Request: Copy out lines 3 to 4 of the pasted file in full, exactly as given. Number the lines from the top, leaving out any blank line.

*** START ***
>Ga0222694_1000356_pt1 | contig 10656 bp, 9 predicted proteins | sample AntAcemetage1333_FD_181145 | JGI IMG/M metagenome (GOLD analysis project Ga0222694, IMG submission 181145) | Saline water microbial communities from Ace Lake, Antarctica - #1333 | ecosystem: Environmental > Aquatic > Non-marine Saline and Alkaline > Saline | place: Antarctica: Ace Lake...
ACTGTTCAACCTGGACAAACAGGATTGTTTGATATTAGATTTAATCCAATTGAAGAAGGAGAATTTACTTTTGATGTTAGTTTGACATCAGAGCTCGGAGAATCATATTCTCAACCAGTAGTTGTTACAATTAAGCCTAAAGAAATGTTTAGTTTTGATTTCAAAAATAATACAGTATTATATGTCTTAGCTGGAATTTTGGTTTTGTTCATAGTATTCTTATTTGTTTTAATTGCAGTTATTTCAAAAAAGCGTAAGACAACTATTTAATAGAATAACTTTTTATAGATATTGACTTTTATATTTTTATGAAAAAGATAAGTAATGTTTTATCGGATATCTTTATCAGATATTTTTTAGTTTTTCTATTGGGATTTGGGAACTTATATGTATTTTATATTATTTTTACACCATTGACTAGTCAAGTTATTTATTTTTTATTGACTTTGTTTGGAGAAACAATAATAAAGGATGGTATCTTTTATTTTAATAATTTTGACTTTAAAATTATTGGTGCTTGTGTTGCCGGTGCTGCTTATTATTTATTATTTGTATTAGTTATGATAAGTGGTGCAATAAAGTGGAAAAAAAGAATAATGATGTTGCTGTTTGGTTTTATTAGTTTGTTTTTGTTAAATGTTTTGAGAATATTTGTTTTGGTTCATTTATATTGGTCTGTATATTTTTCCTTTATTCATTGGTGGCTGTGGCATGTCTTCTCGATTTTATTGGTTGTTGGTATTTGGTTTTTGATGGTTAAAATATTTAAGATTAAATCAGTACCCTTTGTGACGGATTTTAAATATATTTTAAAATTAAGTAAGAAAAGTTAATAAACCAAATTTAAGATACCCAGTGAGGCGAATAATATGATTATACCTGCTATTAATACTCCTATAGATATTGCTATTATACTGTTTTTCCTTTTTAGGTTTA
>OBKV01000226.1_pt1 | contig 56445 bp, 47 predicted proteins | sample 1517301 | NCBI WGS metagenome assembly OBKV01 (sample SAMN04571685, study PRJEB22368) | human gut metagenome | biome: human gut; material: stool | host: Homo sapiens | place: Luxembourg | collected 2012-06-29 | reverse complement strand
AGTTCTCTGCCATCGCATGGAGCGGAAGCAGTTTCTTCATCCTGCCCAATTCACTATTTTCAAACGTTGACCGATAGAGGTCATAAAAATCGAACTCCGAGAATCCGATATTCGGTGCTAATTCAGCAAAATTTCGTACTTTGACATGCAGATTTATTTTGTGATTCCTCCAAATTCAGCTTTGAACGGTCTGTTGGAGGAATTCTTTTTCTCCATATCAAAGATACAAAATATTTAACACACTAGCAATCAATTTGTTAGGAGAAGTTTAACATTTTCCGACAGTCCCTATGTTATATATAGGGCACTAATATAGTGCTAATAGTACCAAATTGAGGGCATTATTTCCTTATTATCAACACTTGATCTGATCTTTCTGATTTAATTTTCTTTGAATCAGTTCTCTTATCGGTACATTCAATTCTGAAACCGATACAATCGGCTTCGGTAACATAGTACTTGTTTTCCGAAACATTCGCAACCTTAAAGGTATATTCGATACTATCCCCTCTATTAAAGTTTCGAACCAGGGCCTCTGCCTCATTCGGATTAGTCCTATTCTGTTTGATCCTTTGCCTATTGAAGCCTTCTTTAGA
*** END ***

>OBKV01000226.1_pt1 | contig 56445 bp, 47 predicted proteins | sample 1517301 | NCBI WGS metagenome assembly OBKV01 (sample SAMN04571685, study PRJEB22368) | human gut metagenome | biome: human gut; material: stool | host: Homo sapiens | place: Luxembourg | collected 2012-06-29 | reverse complement strand
AGTTCTCTGCCATCGCATGGAGCGGAAGCAGTTTCTTCATCCTGCCCAATTCACTATTTTCAAACGTTGACCGATAGAGGTCATAAAAATCGAACTCCGAGAATCCGATATTCGGTGCTAATTCAGCAAAATTTCGTACTTTGACATGCAGATTTATTTTGTGATTCCTCCAAATTCAGCTTTGAACGGTCTGTTGGAGGAATTCTTTTTCTCCATATCAAAGATACAAAATATTTAACACACTAGCAATCAATTTGTTAGGAGAAGTTTAACATTTTCCGACAGTCCCTATGTTATATATAGGGCACTAATATAGTGCTAATAGTACCAAATTGAGGGCATTATTTCCTTATTATCAACACTTGATCTGATCTTTCTGATTTAATTTTCTTTGAATCAGTTCTCTTATCGGTACATTCAATTCTGAAACCGATACAATCGGCTTCGGTAACATAGTACTTGTTTTCCGAAACATTCGCAACCTTAAAGGTATATTCGATACTATCCCCTCTATTAAAGTTTCGAACCAGGGCCTCTGCCTCATTCGGATTAGTCCTATTCTGTTTGATCCTTTGCCTATTGAAGCCTTCTTTAGA